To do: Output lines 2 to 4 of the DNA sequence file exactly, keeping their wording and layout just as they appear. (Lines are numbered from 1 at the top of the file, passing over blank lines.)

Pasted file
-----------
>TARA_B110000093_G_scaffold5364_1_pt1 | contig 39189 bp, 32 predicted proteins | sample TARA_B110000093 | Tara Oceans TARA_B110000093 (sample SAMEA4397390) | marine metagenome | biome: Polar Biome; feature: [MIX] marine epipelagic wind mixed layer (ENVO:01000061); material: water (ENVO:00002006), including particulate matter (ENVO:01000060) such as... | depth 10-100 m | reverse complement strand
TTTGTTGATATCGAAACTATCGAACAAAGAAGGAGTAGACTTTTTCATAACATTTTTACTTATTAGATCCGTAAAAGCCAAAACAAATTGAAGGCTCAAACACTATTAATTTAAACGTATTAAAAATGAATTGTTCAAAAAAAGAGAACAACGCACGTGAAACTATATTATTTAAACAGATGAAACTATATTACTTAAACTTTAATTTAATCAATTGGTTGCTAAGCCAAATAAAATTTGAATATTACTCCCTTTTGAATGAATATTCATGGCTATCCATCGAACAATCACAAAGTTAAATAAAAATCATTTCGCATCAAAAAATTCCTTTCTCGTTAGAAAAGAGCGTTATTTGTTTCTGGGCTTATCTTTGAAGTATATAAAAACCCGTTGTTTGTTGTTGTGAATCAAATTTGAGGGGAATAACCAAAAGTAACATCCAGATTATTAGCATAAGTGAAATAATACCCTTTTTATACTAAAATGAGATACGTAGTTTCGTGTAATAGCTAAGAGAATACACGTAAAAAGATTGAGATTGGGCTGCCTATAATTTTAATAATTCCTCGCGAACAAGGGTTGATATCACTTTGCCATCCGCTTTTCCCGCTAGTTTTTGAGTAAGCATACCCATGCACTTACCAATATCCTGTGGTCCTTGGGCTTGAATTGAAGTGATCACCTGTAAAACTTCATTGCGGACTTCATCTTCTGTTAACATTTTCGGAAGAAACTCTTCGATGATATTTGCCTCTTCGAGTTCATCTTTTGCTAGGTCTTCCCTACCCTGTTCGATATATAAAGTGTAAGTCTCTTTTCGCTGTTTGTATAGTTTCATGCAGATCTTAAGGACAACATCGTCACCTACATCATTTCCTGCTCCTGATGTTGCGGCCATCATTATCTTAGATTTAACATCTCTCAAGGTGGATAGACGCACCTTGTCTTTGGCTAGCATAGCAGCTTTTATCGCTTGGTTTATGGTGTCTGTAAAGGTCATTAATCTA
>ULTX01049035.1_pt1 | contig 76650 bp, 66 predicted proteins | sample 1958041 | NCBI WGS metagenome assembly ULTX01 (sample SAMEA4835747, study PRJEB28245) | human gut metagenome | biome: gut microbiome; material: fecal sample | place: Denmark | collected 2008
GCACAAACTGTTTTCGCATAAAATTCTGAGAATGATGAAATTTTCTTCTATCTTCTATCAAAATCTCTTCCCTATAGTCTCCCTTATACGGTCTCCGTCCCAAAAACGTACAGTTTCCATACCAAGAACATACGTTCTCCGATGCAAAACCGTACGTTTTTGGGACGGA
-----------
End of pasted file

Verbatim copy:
TTTGTTGATATCGAAACTATCGAACAAAGAAGGAGTAGACTTTTTCATAACATTTTTACTTATTAGATCCGTAAAAGCCAAAACAAATTGAAGGCTCAAACACTATTAATTTAAACGTATTAAAAATGAATTGTTCAAAAAAAGAGAACAACGCACGTGAAACTATATTATTTAAACAGATGAAACTATATTACTTAAACTTTAATTTAATCAATTGGTTGCTAAGCCAAATAAAATTTGAATATTACTCCCTTTTGAATGAATATTCATGGCTATCCATCGAACAATCACAAAGTTAAATAAAAATCATTTCGCATCAAAAAATTCCTTTCTCGTTAGAAAAGAGCGTTATTTGTTTCTGGGCTTATCTTTGAAGTATATAAAAACCCGTTGTTTGTTGTTGTGAATCAAATTTGAGGGGAATAACCAAAAGTAACATCCAGATTATTAGCATAAGTGAAATAATACCCTTTTTATACTAAAATGAGATACGTAGTTTCGTGTAATAGCTAAGAGAATACACGTAAAAAGATTGAGATTGGGCTGCCTATAATTTTAATAATTCCTCGCGAACAAGGGTTGATATCACTTTGCCATCCGCTTTTCCCGCTAGTTTTTGAGTAAGCATACCCATGCACTTACCAATATCCTGTGGTCCTTGGGCTTGAATTGAAGTGATCACCTGTAAAACTTCATTGCGGACTTCATCTTCTGTTAACATTTTCGGAAGAAACTCTTCGATGATATTTGCCTCTTCGAGTTCATCTTTTGCTAGGTCTTCCCTACCCTGTTCGATATATAAAGTGTAAGTCTCTTTTCGCTGTTTGTATAGTTTCATGCAGATCTTAAGGACAACATCGTCACCTACATCATTTCCTGCTCCTGATGTTGCGGCCATCATTATCTTAGATTTAACATCTCTCAAGGTGGATAGACGCACCTTGTCTTTGGCTAGCATAGCAGCTTTTATCGCTTGGTTTATGGTGTCTGTAAAGGTCATTAATCTA
>ULTX01049035.1_pt1 | contig 76650 bp, 66 predicted proteins | sample 1958041 | NCBI WGS metagenome assembly ULTX01 (sample SAMEA4835747, study PRJEB28245) | human gut metagenome | biome: gut microbiome; material: fecal sample | place: Denmark | collected 2008
GCACAAACTGTTTTCGCATAAAATTCTGAGAATGATGAAATTTTCTTCTATCTTCTATCAAAATCTCTTCCCTATAGTCTCCCTTATACGGTCTCCGTCCCAAAAACGTACAGTTTCCATACCAAGAACATACGTTCTCCGATGCAAAACCGTACGTTTTTGGGACGGA